Date Thesis Awarded


Access Type

Honors Thesis -- Access Restricted On-Campus Only

Degree Name

Bachelors of Arts (BA)


Theatre, Speech & Dance


Laurie J. Wolf

Committee Members

Elizabeth Wiley

Brett Wilson

Richard H. Palmer


Tom Stoppard is a modern playwright who is concerned with absurdism, metatheatricality, and language as tools to explore the nature and definitions of reality. Rosencrantz and Guildenstern are Dead, Stoppard's first major work, focuses on all of these themes' and is specifically one of Stoppard's most theatrical plays. Doubling is a longstanding theatrical tradition in which one actor portrays multiple characters within a dramatic work. Doubling began as a practical method to stage large-cast productions with reduced economic cost, but was also used in more conceptual ways --a practice that disappeared in the Victorian era. Over the past century, various directors have rediscovered thematic ways to use doubling, making daring implications about politics, sexuality, and history and offering alternate interpretations to classic works. However, I strongly believe that since doubling is intensely metatheatrical, it can be used on its own, not only to illuminate other concepts, but to point out its own theatrical implications. Rosencrantz and Guildenstern are Dead is a work that traditionally "requires" anywhere from twenty to forty actors, yet its metatheatrical implications could be greatly strengthened by the use of doubling. For that reason, this thesis, in conjunction with the process of directing a production of Rosencrantz and Guildenstern are Dead, will examine how Stoppard's first masterpiece could be thematically strengthened by the use of doubling.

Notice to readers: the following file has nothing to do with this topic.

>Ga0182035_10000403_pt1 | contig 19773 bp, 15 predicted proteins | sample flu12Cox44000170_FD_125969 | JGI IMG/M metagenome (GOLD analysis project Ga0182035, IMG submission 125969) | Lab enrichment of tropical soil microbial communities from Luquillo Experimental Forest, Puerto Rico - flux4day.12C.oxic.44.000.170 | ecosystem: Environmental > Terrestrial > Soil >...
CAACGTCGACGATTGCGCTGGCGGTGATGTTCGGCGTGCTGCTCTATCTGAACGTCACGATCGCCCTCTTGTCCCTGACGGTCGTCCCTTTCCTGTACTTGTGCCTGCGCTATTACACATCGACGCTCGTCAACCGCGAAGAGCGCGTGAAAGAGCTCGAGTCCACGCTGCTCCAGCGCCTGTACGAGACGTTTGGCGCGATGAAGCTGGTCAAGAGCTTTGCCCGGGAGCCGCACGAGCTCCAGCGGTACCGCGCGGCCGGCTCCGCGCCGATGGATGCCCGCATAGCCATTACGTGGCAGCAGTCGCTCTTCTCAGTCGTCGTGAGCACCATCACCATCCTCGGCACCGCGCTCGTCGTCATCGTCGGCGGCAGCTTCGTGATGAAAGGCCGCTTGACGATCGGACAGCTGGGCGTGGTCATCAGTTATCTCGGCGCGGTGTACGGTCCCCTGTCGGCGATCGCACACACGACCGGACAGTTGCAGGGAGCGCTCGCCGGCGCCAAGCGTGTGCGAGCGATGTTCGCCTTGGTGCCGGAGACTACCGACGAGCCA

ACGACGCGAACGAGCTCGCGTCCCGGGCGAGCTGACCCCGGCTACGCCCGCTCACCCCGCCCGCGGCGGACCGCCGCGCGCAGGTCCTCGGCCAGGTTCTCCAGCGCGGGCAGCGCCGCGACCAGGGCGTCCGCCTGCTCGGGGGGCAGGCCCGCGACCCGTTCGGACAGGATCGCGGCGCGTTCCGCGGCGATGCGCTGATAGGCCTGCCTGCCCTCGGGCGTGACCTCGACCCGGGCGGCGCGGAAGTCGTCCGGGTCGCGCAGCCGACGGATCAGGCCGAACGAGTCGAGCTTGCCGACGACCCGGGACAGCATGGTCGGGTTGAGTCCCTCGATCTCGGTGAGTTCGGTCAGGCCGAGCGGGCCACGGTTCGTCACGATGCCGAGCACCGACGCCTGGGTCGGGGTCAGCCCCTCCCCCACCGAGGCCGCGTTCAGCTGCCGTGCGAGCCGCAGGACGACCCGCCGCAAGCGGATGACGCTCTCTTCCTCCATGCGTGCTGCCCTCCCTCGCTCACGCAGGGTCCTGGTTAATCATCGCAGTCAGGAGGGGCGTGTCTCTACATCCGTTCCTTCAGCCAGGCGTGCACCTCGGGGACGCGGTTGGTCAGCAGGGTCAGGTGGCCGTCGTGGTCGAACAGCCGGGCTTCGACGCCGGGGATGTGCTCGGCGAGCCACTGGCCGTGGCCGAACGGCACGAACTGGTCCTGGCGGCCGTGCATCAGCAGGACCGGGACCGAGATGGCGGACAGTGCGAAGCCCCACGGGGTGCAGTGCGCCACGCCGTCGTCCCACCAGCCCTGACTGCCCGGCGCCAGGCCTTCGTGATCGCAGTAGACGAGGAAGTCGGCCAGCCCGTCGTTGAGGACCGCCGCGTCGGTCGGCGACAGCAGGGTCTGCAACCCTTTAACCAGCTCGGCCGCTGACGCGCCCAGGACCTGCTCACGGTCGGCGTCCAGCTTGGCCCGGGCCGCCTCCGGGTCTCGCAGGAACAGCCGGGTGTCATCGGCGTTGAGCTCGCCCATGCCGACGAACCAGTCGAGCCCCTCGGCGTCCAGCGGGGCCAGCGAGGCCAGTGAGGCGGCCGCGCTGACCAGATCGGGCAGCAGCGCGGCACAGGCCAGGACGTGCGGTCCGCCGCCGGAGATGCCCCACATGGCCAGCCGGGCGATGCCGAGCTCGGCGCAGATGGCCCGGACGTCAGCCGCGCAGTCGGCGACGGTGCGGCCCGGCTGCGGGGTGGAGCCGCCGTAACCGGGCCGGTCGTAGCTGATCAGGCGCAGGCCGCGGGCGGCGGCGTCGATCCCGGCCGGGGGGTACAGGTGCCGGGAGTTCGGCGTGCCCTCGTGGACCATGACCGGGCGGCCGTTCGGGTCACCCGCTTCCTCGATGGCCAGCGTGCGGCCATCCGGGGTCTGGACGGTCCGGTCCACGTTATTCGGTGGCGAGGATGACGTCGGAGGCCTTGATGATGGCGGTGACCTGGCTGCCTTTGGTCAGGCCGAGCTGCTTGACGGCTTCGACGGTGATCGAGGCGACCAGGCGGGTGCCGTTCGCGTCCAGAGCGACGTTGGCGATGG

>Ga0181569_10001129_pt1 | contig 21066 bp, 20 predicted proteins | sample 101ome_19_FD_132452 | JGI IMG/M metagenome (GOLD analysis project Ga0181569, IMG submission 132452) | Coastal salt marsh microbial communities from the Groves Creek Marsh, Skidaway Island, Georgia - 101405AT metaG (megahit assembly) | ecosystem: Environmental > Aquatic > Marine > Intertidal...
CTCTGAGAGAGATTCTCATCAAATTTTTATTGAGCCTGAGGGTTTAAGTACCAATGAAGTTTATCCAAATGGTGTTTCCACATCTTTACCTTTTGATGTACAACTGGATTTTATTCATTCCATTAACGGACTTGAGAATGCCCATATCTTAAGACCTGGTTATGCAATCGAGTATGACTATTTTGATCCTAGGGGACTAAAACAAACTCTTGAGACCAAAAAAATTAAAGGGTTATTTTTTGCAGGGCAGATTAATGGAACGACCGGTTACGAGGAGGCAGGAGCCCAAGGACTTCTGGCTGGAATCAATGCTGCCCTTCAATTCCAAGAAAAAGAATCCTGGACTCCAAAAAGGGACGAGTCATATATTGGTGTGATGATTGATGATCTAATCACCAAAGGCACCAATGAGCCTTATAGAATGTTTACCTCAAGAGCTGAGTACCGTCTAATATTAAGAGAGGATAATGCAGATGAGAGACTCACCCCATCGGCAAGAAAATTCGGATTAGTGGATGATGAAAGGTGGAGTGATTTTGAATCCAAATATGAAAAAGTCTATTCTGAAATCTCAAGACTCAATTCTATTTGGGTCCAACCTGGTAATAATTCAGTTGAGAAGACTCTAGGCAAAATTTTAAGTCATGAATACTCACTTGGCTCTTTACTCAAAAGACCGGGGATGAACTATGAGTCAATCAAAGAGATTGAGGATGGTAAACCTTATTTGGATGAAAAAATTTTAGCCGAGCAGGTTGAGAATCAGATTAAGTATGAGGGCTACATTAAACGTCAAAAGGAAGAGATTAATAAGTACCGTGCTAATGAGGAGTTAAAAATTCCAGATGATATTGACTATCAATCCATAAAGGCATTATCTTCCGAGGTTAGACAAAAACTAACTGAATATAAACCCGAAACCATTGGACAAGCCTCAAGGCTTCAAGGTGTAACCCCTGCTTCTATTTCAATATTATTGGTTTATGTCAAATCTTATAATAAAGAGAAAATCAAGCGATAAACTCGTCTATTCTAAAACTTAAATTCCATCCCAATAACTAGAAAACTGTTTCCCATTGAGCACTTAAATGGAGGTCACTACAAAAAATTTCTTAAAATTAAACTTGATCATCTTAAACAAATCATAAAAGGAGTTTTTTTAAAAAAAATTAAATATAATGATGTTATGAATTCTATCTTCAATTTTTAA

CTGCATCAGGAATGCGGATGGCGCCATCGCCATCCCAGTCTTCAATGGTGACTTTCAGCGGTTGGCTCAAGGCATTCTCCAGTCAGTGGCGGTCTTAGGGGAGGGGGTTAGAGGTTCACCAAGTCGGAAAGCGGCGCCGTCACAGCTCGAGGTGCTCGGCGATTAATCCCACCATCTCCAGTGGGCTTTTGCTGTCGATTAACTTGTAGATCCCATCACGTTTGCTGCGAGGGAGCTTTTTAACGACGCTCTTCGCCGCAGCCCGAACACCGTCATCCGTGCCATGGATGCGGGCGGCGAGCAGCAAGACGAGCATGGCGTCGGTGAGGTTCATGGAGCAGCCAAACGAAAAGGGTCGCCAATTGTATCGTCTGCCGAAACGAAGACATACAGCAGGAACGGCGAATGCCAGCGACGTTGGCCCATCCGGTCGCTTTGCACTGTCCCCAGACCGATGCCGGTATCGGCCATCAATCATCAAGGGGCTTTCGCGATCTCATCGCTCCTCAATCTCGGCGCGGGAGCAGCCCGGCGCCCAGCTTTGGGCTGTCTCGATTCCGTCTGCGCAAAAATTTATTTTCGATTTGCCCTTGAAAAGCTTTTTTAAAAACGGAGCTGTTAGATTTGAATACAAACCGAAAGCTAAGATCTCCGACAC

Creative Commons License

Creative Commons License
This work is licensed under a Creative Commons Attribution-Noncommercial-No Derivative Works 3.0 License.


Thesis is part of Honors ETD pilot project, 2008-2013. Migrated from Dspace in 2016.

On-Campus Access Only